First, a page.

Specifically, how are we going to hold duty-bearers accountable? How will we hold governments – and yes, we’ll say it  development partners, to their commitments to improve the health of women, children, and communities? How can we translate press releases into policies, policies into practice, and practice into healthy lives?


Yesterday’s event on accountability at the Rockefeller Foundation, organized by Global Health Council, together with CHESTRAD International, Global Health Visions, Action for Global Health, and International AIDS Alliance, revolved around precisely these questions. Global Health Visions shared the results of a provocative new report Engendering Accountability: Upholding Commitments to Maternal and Newborn Health, which profiles accountability processes at the regional, national, and sub-national levels, outlining what’s working, what’s not, and what changes we need to make to help country accountability efforts flourish. It contains in-depth landscape analyses of India, Nigeria, and Uganda, as well as detailed findings and recommendations that apply to accountability efforts across the board.


Additionally, CHESTRAD’s new report Amplifying Whispers and Enabling Action: Global Accountability in the Sustainable Development Goals, released in collaboration with Global Health Council, is a critical contribution to the field of accountability, examining lessons learned from the MDGs on accountability, improving the technical and supply sides including goals, indicators, measurement, data availability, and quality. The report explores the role of stakeholders (including civil society) and calls for increased investment in demand-side functions on accountability to reduce fragmentation and promote alignment. It identifies an urgent need to incentivize political will for behavior change among development partners, technical agencies, and global programs. It further calls for greater motivation to enable the watchdog role of civil society at the country level, to hold to account within the multi-layered, multi-sector accountability framework for global health in the Sustainable Development Goals.  


With so many key players in accountability in one place, Thursday’s event served as an important touch point for the week, and the years ahead, to remind stakeholders that accountability must be a critical part of the conversation, to discuss how to make accountability work effectively, and to ensure that civil society plays a central role. As we move towards key milestones in accountability – including immediate ones like the PMNCH “Accountability Breakfast” and the launch of the new Global Strategy for Women’s, Children’s and Adolescents’ Health, and longer term ones, such the High Level Political Forum’s 4-yearly Summits to review progress on the SDGs – we want to take this opportunity to raise our voices in support of accountability practices that make targets, indicators and partner behaviors matter.


The takeaways from yesterday’s event are clear:

  • We need to empower civil society to do this important work – they must be at the center of local, national, regional, and global accountability efforts, within an inclusive, supportive accountability framework. But they can’t do it alone. Many need resources, support and technical assistance, and capacity building. And first things first – let’s do a better job making sure they have a meaningful seat at the table.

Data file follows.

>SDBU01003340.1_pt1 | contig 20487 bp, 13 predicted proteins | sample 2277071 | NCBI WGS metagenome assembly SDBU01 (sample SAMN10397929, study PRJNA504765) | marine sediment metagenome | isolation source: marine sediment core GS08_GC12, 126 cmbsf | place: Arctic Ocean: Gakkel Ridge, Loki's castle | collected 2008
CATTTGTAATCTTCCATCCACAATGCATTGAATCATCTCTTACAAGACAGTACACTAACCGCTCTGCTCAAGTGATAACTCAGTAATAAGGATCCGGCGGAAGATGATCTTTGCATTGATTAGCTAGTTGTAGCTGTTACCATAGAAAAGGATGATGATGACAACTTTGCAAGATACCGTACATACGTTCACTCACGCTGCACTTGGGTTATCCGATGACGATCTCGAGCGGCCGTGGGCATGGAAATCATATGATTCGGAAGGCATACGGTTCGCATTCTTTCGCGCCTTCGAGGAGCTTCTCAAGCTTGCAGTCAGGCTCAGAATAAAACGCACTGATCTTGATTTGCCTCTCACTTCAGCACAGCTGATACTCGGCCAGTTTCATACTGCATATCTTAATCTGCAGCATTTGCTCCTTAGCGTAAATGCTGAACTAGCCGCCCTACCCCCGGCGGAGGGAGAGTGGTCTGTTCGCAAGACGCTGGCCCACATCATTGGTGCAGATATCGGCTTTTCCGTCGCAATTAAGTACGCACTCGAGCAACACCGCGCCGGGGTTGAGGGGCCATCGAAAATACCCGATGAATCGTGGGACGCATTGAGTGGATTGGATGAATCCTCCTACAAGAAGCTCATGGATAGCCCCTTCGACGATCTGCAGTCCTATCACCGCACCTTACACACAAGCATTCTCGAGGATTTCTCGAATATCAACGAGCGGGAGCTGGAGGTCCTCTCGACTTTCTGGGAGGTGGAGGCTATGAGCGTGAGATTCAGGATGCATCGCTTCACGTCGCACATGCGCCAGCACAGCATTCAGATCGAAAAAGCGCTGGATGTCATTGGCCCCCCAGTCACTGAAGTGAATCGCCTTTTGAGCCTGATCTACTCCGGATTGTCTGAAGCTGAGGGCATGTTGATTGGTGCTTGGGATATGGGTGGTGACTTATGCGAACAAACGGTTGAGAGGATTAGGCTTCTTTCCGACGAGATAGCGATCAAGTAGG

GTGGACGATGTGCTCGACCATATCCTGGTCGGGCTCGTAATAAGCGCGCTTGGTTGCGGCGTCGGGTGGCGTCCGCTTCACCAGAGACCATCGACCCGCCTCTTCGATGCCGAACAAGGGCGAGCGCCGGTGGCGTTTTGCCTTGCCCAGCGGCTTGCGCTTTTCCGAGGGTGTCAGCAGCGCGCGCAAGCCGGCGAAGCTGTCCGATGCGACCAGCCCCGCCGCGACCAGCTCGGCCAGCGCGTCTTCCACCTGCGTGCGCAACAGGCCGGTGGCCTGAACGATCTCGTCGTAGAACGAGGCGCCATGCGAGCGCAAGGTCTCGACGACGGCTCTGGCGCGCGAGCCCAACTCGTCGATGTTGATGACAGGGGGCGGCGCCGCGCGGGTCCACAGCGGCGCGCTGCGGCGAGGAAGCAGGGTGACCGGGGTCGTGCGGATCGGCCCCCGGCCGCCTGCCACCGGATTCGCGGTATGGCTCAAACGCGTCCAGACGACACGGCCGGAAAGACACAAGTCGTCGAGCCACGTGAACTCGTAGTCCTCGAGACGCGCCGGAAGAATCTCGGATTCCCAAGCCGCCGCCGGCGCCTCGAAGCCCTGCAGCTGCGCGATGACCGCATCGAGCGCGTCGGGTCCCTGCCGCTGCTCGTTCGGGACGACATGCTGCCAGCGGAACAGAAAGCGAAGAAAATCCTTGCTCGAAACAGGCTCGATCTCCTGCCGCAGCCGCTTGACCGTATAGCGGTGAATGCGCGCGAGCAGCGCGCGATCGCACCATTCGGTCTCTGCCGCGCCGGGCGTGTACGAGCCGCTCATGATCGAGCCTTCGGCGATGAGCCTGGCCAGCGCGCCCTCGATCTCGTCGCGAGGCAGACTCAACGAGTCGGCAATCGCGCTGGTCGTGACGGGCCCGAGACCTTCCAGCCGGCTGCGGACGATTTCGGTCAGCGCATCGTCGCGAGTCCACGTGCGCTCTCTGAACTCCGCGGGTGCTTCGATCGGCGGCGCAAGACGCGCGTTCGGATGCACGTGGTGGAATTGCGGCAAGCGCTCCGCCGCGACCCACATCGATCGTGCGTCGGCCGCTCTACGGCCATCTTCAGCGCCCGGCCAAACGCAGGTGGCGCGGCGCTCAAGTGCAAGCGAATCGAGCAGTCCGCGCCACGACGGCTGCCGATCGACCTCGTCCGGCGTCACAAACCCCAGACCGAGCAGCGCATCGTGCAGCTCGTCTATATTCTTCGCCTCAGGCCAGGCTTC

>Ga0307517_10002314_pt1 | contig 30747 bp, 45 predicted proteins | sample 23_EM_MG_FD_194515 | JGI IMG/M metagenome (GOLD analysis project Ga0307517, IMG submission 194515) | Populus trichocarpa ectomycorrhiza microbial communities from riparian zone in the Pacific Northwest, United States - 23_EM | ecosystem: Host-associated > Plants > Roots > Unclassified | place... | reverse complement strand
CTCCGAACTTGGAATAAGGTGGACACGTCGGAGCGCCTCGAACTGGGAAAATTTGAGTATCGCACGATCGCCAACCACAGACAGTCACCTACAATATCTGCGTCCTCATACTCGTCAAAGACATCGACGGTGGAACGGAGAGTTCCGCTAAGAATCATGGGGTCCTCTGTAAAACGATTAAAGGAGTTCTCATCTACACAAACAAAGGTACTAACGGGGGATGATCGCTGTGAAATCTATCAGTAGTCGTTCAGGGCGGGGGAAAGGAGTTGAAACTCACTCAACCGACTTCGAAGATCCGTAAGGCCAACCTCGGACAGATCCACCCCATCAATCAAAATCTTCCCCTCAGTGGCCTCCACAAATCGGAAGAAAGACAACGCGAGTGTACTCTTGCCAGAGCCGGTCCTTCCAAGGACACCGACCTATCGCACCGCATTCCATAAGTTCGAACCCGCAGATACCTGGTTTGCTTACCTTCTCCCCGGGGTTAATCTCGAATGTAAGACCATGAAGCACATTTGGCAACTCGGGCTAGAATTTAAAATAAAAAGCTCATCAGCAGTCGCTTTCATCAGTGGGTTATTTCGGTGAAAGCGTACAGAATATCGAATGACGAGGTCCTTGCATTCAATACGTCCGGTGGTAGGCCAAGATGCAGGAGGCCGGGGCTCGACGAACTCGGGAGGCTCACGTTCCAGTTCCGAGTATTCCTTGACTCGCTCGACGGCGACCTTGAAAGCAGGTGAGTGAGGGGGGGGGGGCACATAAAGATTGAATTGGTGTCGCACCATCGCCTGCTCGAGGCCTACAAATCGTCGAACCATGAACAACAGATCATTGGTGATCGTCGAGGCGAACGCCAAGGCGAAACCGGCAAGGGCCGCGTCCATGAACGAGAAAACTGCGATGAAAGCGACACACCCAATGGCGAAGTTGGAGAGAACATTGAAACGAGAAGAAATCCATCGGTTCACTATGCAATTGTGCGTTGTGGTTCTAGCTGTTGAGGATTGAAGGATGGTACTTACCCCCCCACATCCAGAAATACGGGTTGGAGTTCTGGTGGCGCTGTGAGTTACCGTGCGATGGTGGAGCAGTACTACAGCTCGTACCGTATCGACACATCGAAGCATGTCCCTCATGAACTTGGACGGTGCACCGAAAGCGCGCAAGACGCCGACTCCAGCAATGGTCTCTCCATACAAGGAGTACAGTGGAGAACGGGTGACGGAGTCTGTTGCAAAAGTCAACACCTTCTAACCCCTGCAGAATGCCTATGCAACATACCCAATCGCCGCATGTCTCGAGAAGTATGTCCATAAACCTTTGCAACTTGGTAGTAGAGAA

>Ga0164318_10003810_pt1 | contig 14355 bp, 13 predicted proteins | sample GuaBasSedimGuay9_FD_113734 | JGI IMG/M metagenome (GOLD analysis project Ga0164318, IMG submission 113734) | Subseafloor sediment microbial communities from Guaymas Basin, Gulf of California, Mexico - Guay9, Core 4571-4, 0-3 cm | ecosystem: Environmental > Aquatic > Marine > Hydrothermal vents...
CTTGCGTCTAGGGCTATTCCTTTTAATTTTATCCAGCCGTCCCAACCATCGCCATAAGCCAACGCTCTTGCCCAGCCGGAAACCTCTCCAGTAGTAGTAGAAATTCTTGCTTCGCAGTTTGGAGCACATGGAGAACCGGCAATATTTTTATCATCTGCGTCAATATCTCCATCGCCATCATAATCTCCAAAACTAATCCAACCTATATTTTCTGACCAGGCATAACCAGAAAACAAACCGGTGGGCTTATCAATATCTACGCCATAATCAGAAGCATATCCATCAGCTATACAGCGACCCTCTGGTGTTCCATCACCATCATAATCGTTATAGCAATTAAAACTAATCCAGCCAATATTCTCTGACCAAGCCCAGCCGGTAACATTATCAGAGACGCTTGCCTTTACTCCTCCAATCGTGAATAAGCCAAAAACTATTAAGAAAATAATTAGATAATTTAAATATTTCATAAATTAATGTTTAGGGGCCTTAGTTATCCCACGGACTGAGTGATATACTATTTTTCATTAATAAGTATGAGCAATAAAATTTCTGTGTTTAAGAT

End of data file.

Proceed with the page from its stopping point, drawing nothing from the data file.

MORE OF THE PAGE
• Top-down approaches need to go the way of the dinosaur – start local. We need to shift our strategic focus towards national and sub-national partners. The disconnect between commitments at the global level and awareness of commitments among stakeholders at the country level is holding us back.
  • To that end, we need to monitor fragmentation and improve partner behavior.  Alignment and coordination at the country level matter more than ever before to achieve the 17 goals and 169 targets of the Sustainable Development Goals.  Political will for improved processes and behavior change are critical, shifting incentive systems from attribution to contribution and through meaningful, resourced and enabled civil society engagement in accountability frameworks across programs and at all operational levels.
  • We all know data is important - but it is just not enough. There are many efforts focused on the collection and perfection of data. We need to work to connect data to action to achieve the change we want. Even “imperfect” data can be a part of the solution, especially when it is local, user-centric, and accessible in real time. At the same time, scaled investments in measurement, performance, data quality and dialogue are required to balance demand and incentivize political will for behavior change and action.
  • Collaboration is key. There are successful accountability efforts out there, and what they tend to share is robust cooperation between stakeholders—government, civil society, lawmakers, health workers. Let’s start to share these successes and work to scale them up.

When it comes to creating rich, constructive accountability mechanisms that give voice to the most vulnerable and ensure that people everywhere can live healthy lives, we have our work cut out for us. The good news is that today we have a lot more evidence and information on which to base our path forward.